Yes, well; Anyone that actually thinks that this is a sensible idea
and one that will solve anything really should not be allowed near any
kind of public access media.
Do I really need to point out what the results of everyone using a
different browser would be or are you all intellignet enough to work
* More sites would be designed for standards compliance (since all
other major browsers are much more standards-compliant than current
versions of Internet Explorer), which reduces browser lock-in and
lowers barriers of entry for other web browsers.
* People would be using browsers with histories of dramatically faster
security vulnerability fixes than Internet Explorer.
* Non-IE browsers could become more tempting targets for malicious
people, although there is not yet any evidence that the user's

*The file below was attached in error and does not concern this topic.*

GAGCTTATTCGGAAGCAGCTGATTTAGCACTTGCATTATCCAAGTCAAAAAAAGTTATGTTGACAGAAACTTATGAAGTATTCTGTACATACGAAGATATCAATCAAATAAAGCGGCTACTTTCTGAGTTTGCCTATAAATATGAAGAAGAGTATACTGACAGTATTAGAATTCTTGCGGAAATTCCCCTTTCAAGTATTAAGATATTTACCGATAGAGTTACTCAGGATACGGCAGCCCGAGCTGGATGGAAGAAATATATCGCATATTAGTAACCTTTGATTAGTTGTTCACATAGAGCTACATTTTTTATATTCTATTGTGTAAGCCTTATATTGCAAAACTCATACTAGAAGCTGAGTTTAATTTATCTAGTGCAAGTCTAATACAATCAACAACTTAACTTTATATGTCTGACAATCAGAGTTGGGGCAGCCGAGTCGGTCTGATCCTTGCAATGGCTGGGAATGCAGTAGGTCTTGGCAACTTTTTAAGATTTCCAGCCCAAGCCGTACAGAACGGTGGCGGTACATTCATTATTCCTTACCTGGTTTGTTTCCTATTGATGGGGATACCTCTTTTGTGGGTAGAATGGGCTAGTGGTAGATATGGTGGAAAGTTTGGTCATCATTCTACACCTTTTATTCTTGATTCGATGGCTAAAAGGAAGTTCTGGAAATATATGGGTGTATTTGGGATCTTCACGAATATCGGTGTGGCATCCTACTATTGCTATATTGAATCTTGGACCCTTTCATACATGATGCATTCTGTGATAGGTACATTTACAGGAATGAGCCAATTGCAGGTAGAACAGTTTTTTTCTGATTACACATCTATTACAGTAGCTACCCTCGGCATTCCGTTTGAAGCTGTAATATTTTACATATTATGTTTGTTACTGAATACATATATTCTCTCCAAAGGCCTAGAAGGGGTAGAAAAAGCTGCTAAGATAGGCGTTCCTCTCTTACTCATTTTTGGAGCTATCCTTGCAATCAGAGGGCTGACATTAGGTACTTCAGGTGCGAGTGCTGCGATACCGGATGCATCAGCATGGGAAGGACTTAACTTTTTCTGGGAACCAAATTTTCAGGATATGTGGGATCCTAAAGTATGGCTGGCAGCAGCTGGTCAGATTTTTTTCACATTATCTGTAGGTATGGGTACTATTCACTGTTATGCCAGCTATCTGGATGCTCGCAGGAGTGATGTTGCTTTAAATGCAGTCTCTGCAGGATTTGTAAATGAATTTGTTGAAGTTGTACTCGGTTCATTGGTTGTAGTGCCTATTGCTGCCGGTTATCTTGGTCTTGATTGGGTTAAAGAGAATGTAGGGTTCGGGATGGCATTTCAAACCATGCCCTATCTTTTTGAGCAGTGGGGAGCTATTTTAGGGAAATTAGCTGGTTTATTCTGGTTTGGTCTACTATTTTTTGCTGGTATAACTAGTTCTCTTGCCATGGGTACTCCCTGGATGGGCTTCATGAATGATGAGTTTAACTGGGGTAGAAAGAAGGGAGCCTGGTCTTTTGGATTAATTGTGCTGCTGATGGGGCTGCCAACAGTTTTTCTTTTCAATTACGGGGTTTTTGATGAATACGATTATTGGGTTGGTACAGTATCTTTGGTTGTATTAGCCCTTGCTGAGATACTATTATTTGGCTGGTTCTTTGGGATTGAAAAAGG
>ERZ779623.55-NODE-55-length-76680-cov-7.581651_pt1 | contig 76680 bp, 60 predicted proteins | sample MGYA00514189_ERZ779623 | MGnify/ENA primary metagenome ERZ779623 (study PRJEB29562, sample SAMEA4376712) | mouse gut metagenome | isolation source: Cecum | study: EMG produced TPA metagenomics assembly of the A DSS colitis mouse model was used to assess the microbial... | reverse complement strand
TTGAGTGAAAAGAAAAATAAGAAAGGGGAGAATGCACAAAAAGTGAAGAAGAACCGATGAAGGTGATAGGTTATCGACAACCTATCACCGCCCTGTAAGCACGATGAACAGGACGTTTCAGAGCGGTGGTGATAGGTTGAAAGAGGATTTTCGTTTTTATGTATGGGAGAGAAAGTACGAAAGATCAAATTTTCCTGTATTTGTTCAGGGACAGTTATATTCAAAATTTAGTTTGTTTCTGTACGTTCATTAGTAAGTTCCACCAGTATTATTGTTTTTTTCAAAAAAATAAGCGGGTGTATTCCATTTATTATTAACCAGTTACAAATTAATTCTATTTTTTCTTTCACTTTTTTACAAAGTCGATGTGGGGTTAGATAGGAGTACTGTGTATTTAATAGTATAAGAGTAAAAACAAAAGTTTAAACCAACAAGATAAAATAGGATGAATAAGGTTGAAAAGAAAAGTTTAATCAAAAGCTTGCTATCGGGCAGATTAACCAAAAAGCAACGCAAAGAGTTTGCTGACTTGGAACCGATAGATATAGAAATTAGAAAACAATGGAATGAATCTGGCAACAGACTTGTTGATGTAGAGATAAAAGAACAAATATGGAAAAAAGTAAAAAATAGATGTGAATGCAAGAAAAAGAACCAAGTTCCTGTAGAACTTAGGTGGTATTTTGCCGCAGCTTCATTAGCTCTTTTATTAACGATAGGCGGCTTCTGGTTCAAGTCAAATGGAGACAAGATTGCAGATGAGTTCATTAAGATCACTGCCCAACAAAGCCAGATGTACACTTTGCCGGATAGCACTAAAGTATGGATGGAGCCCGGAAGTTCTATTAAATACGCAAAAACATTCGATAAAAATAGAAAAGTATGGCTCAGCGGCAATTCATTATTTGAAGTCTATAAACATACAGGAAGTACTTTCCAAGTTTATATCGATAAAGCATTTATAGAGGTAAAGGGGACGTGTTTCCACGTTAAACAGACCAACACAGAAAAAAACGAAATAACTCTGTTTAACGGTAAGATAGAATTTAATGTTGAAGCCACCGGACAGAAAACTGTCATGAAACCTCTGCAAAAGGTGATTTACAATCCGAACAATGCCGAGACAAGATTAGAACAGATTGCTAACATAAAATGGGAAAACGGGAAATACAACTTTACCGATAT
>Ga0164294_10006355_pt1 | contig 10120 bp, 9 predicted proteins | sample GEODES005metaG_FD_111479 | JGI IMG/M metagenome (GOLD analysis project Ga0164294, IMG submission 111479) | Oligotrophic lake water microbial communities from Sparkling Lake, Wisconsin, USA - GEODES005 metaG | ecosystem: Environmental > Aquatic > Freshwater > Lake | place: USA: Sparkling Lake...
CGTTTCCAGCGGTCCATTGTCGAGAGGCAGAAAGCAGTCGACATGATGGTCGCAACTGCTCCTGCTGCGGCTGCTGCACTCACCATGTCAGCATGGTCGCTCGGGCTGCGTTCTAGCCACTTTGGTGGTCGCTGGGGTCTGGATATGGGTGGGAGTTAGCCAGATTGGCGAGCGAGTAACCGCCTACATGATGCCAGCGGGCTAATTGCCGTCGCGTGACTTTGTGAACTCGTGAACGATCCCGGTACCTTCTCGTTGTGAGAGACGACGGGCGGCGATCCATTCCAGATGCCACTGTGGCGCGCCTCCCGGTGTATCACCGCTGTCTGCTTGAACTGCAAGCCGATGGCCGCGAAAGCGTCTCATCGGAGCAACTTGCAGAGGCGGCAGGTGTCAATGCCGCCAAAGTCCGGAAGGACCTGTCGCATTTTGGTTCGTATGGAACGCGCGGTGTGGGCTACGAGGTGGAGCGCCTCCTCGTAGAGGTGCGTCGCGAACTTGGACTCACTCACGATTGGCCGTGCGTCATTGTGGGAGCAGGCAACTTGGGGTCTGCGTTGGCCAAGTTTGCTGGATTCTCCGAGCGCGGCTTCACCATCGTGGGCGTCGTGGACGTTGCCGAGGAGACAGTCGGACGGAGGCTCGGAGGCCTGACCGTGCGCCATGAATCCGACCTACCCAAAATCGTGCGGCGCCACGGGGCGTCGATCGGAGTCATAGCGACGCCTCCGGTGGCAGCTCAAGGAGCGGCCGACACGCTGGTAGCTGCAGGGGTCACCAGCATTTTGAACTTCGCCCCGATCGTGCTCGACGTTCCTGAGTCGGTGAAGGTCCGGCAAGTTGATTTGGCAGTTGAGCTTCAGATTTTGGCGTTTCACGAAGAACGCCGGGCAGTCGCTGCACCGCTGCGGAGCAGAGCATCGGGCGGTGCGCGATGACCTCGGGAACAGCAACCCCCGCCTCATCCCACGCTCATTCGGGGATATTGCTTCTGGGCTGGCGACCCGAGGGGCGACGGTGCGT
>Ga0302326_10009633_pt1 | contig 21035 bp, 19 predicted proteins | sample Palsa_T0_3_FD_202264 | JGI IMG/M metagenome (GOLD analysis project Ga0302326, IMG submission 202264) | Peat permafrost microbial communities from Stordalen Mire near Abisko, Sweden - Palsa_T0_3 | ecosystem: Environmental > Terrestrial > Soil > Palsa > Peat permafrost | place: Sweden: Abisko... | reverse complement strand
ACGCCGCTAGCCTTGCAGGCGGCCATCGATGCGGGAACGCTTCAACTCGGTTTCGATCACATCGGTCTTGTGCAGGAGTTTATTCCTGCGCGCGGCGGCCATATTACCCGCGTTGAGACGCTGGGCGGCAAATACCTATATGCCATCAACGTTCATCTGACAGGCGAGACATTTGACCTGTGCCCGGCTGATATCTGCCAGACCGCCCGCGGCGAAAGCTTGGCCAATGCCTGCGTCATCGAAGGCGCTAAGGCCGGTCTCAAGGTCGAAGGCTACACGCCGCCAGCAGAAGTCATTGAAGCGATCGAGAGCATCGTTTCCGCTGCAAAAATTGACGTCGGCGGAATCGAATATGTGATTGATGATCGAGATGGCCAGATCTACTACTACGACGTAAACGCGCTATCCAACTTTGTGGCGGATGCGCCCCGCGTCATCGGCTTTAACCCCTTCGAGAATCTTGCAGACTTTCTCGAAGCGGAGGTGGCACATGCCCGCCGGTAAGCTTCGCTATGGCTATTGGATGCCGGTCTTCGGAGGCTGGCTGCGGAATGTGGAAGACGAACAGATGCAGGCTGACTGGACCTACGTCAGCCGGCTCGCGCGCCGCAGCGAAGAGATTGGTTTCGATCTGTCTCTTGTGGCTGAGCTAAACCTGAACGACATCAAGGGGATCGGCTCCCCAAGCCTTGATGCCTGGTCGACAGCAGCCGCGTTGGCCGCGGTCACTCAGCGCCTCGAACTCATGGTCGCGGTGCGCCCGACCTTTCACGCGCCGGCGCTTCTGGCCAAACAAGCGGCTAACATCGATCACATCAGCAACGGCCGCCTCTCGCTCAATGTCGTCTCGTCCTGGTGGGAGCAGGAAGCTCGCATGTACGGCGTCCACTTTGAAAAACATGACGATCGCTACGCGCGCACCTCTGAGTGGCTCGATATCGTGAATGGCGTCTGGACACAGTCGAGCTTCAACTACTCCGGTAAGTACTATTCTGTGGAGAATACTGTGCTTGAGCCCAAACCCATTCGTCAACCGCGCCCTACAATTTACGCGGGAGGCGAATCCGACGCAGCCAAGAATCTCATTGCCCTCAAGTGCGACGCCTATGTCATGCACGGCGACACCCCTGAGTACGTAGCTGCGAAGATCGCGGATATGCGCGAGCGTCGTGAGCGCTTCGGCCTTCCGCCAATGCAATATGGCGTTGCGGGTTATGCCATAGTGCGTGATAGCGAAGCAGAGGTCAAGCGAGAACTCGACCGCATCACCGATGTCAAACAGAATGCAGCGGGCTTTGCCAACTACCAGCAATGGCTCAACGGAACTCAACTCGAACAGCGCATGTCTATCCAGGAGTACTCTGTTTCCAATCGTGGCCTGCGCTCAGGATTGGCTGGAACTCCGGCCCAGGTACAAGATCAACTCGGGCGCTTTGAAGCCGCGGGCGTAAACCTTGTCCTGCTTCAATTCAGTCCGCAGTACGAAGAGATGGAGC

security would suffer from this. As Firefox's popularity has
increased, its average occurrence of security vulnerabilities and
severity thereof have remained nearly unchanged. Other examples like
Apache vs. IIS have showed that increased popularity does not
necessarily lead to increased discovery of vulnerabilities or
increased rate of exploitation; although Apache has much more market
share than IIS, it remains the least exploited of the two.
* If the browser usage share becomes more spread out among different
browsers, third party technical support could become slightly more
complex (a side effect of free choice in any market).
* Increased competition would lead to more innovation and faster
Let me know what I missed.